I am a fringe girl, but even I would not be caught dead in that sheepdog-looking thing. The striped one might be OK, but who knows what colors it was. Probably, avocado green and purple. Just in case you feel the need to make these. I am including the instructions, as they should be preserved for posterity, so folks can see the collective insanity, and they may even be back in style sometime in the next year, as bell bottoms are coming back:

You know a post like this would be incomplete without making fun of a little crochet. Plus, if I hurry up and use these, I can toss them in the donation pile with nary a care. (These came in a whole pile of freebies, lest you think I spent good money on them.) You know we can’t resist poking fun at afghans, well here is all the zaniness in a small size:

You know some enterprising person decided these would make great scrap craft projects, and they came out in every conceivable bad color combination on the planet. These wouldn’t even make very good placemats, as you know that would be the tippiest spot ever for your wine glass. On the bright side if you make sure it is red wine, your problems could be solved in one easy splash.

These, at least tell what you really should do:

Stop, wrong way, don’t go there, whatever Linde and Flint mean, just say no to traffic pillows. [Deb here. I have to confess that I was born in Flint MI and spent two years living there. Linde, might be a misspelling of Linden MI, which isn’t too far from Flint.] Where do you put them? In the garage? No self-respecting man cave is going to let these through the door, so there is no earthly place they would be useful. Even the police will give these a pass at their fundraising auction.

I thought this last idea was pretty cute. If I had a tiny place and needed a sewing spot, I might be tempted:

It’s bright and cheery, and rather clever. Here are the instructions for that too:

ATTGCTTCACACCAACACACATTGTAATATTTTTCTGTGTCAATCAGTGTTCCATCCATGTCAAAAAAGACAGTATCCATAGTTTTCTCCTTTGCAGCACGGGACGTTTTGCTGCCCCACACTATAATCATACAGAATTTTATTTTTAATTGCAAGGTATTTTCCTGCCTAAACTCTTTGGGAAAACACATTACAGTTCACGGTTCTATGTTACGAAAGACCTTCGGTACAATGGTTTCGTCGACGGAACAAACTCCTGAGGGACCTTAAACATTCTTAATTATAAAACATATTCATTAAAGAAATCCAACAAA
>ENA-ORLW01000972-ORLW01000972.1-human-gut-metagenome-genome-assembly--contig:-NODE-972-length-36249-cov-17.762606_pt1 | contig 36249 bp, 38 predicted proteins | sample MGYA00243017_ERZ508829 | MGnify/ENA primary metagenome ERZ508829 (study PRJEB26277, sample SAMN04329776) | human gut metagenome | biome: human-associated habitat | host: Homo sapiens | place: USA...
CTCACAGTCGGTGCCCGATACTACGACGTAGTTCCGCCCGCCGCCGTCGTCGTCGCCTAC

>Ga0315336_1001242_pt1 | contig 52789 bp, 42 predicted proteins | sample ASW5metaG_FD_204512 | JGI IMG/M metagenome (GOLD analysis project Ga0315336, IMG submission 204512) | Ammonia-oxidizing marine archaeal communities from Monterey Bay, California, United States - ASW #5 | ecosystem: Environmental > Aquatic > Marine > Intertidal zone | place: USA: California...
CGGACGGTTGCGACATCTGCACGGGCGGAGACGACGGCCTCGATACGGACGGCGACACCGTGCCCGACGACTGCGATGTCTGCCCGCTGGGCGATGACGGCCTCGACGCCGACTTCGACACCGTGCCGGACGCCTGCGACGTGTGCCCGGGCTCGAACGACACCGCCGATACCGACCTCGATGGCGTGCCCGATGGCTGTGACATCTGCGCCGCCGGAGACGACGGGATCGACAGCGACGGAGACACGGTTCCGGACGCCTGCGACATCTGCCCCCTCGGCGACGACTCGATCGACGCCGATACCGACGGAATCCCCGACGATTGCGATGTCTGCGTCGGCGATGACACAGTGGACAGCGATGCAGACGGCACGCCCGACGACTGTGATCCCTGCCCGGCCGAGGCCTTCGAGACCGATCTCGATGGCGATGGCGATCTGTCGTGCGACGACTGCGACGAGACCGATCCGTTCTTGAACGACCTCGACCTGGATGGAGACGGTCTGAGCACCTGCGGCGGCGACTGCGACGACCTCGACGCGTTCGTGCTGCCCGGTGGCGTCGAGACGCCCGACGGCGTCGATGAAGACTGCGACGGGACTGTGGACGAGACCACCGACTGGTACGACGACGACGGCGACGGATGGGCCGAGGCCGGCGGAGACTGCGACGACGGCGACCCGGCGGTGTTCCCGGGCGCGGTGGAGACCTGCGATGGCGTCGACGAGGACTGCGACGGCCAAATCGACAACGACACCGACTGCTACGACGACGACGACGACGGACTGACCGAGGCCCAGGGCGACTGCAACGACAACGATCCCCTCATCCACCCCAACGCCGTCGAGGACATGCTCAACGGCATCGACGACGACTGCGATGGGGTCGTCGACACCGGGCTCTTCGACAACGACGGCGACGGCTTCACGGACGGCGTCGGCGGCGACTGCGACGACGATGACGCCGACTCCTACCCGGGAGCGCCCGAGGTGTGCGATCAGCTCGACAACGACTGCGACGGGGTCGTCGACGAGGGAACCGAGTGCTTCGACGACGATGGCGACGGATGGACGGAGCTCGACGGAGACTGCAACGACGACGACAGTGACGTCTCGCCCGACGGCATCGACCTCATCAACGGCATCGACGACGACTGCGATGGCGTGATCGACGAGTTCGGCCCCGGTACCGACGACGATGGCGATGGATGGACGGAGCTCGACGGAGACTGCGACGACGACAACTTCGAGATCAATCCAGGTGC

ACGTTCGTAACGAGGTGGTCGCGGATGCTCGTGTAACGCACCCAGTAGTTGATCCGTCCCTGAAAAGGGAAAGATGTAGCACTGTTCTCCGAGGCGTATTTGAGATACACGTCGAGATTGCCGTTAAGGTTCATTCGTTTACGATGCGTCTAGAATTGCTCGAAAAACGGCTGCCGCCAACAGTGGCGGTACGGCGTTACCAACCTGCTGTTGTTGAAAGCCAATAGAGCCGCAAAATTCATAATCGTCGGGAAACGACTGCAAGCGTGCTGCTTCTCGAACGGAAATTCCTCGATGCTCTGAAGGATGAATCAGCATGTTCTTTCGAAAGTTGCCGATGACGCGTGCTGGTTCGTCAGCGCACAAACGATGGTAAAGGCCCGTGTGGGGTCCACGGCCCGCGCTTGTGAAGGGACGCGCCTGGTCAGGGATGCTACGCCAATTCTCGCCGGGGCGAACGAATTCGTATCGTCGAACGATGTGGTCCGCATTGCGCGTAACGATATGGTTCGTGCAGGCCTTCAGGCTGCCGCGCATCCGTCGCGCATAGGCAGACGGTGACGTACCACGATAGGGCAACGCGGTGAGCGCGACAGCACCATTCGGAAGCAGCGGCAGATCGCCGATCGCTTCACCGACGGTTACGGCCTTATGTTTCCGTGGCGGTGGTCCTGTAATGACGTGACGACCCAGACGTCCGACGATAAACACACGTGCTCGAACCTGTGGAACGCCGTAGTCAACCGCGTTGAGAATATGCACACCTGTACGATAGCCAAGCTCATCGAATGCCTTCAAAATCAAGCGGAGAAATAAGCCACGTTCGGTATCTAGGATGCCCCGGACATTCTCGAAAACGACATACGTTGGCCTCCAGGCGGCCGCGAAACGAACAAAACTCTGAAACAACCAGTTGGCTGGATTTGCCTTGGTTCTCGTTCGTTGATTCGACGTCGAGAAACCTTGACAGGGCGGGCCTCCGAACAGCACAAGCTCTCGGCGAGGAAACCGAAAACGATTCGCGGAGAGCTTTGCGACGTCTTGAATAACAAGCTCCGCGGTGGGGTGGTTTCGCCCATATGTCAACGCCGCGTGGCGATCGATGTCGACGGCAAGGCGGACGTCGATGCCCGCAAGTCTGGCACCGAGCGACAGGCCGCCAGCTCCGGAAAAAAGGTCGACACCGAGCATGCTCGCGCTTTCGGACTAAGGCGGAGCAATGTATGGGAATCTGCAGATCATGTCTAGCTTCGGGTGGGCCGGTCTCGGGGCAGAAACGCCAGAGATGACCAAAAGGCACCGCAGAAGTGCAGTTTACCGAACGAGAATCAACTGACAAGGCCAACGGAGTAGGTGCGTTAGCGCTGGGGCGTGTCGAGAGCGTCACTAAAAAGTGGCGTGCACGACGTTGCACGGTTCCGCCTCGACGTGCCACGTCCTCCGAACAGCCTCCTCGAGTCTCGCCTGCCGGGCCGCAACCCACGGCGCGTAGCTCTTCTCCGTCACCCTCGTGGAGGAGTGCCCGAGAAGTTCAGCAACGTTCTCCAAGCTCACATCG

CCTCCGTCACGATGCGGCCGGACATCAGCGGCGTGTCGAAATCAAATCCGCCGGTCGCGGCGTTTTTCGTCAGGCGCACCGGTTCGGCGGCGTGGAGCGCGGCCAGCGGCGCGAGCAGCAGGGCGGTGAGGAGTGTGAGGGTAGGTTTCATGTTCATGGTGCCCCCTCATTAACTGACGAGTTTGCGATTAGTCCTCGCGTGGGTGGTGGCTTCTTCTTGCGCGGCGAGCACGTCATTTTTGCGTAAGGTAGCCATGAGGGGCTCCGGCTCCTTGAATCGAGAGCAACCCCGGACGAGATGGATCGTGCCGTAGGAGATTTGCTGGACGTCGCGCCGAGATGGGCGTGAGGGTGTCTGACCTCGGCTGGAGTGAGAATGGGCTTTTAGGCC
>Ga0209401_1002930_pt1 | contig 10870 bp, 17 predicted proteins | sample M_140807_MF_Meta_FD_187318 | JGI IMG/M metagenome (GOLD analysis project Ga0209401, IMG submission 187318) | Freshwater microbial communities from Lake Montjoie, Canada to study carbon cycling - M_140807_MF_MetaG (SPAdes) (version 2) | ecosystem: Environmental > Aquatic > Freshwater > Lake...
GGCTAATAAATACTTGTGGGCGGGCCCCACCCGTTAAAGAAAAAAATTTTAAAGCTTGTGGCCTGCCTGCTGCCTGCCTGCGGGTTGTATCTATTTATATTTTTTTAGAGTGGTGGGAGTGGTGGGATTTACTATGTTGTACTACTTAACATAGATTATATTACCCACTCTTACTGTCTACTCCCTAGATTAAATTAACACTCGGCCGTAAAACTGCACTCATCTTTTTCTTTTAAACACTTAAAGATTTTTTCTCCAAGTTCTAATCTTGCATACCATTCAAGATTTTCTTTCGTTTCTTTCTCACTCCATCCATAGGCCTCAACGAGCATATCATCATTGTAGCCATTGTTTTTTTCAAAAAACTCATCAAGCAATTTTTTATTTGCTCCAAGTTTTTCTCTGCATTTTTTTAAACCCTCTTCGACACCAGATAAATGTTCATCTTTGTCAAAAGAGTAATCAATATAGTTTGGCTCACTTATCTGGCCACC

Last up, an extra bonus. Found this while looking through another vintage crafting magazine. I always snag the sewing stuff from the ’60s as there are frequently doll patterns. This magazine dated to 1969, so it was well after the movie. I did some digging and this is the closest I could find to the dress in the movie:

Here is their take on it:

I am sure they were going for Deborah Kerr, as they specify a doll with red hair for it. I am including the instructions and patterns for it. I have not tried this pattern, so there is no saying how good it is. I might give it a whirl later on as the chance to make a hoop skirt could be fun.

Sorry, I couldn’t get the skirt all on one page! Imagine how big it is going to be!!! Here are some quick measurements to make sure it prints right. The shoulder ruffle is 3 inches long. The top edge of the overskirt is 4 inches long, and the skirt has an inch marking on it.

Now all together sing, “Shall we dance? dum, dum dum, shall we dance? Or shall we craft?”

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2 Responses to Crazy And Not So Crazy Craft Patterns XVI

  1. Sandra Magle says:

    Wow, so many of these looked familiar! that shag vest was all the rage, I remember wanting to do a version but it was so labor intensive and took SO MUCH YARN…I nixed the idea and made a granny square vest instead…LOL. Anna dress is worth a lot—very authentic. We did King and I in theatre in the 60’s and the costuming was monumental…this is excellent! Thanks

    • kathy & deb says:

      Hey Sandi, glad you enjoyed the old patterns. I do remember those fringy vests, too, but never owned one. I always loved that dress from The King and I. Might have to try that out.